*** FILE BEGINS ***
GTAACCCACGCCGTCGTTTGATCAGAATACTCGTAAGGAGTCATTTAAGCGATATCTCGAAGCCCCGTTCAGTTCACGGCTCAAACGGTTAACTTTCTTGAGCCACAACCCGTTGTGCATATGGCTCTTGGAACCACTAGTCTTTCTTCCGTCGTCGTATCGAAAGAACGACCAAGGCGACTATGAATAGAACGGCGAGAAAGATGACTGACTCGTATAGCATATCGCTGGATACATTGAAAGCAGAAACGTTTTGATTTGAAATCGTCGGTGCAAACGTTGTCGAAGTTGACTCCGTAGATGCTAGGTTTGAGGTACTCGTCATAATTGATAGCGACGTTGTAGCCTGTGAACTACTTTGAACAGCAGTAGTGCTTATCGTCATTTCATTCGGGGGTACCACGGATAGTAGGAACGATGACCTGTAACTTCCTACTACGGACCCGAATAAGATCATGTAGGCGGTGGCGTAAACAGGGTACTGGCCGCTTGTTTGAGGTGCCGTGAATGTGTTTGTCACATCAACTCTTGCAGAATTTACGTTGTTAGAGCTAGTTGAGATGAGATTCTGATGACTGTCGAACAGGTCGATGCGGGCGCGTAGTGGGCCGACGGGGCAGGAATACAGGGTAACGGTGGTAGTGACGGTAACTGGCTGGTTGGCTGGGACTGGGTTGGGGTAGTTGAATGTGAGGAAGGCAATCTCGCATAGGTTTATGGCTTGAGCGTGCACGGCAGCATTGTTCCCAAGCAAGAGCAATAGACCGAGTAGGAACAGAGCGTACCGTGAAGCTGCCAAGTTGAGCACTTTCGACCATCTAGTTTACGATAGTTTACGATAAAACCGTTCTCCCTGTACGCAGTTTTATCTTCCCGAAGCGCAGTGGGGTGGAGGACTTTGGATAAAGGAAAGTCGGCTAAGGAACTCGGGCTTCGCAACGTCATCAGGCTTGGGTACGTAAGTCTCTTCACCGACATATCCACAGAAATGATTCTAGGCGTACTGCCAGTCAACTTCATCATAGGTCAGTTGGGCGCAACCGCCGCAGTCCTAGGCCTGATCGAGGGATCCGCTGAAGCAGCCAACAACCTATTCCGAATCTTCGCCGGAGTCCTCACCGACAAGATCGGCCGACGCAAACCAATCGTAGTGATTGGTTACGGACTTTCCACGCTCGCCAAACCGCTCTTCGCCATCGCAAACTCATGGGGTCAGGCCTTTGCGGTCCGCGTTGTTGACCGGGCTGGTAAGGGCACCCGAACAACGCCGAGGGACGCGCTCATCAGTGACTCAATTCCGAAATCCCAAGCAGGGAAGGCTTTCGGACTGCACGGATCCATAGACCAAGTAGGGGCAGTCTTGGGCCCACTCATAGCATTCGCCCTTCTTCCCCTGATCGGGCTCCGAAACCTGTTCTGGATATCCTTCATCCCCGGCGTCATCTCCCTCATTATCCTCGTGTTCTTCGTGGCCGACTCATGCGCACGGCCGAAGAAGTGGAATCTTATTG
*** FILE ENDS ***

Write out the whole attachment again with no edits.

GTAACCCACGCCGTCGTTTGATCAGAATACTCGTAAGGAGTCATTTAAGCGATATCTCGAAGCCCCGTTCAGTTCACGGCTCAAACGGTTAACTTTCTTGAGCCACAACCCGTTGTGCATATGGCTCTTGGAACCACTAGTCTTTCTTCCGTCGTCGTATCGAAAGAACGACCAAGGCGACTATGAATAGAACGGCGAGAAAGATGACTGACTCGTATAGCATATCGCTGGATACATTGAAAGCAGAAACGTTTTGATTTGAAATCGTCGGTGCAAACGTTGTCGAAGTTGACTCCGTAGATGCTAGGTTTGAGGTACTCGTCATAATTGATAGCGACGTTGTAGCCTGTGAACTACTTTGAACAGCAGTAGTGCTTATCGTCATTTCATTCGGGGGTACCACGGATAGTAGGAACGATGACCTGTAACTTCCTACTACGGACCCGAATAAGATCATGTAGGCGGTGGCGTAAACAGGGTACTGGCCGCTTGTTTGAGGTGCCGTGAATGTGTTTGTCACATCAACTCTTGCAGAATTTACGTTGTTAGAGCTAGTTGAGATGAGATTCTGATGACTGTCGAACAGGTCGATGCGGGCGCGTAGTGGGCCGACGGGGCAGGAATACAGGGTAACGGTGGTAGTGACGGTAACTGGCTGGTTGGCTGGGACTGGGTTGGGGTAGTTGAATGTGAGGAAGGCAATCTCGCATAGGTTTATGGCTTGAGCGTGCACGGCAGCATTGTTCCCAAGCAAGAGCAATAGACCGAGTAGGAACAGAGCGTACCGTGAAGCTGCCAAGTTGAGCACTTTCGACCATCTAGTTTACGATAGTTTACGATAAAACCGTTCTCCCTGTACGCAGTTTTATCTTCCCGAAGCGCAGTGGGGTGGAGGACTTTGGATAAAGGAAAGTCGGCTAAGGAACTCGGGCTTCGCAACGTCATCAGGCTTGGGTACGTAAGTCTCTTCACCGACATATCCACAGAAATGATTCTAGGCGTACTGCCAGTCAACTTCATCATAGGTCAGTTGGGCGCAACCGCCGCAGTCCTAGGCCTGATCGAGGGATCCGCTGAAGCAGCCAACAACCTATTCCGAATCTTCGCCGGAGTCCTCACCGACAAGATCGGCCGACGCAAACCAATCGTAGTGATTGGTTACGGACTTTCCACGCTCGCCAAACCGCTCTTCGCCATCGCAAACTCATGGGGTCAGGCCTTTGCGGTCCGCGTTGTTGACCGGGCTGGTAAGGGCACCCGAACAACGCCGAGGGACGCGCTCATCAGTGACTCAATTCCGAAATCCCAAGCAGGGAAGGCTTTCGGACTGCACGGATCCATAGACCAAGTAGGGGCAGTCTTGGGCCCACTCATAGCATTCGCCCTTCTTCCCCTGATCGGGCTCCGAAACCTGTTCTGGATATCCTTCATCCCCGGCGTCATCTCCCTCATTATCCTCGTGTTCTTCGTGGCCGACTCATGCGCACGGCCGAAGAAGTGGAATCTTATTG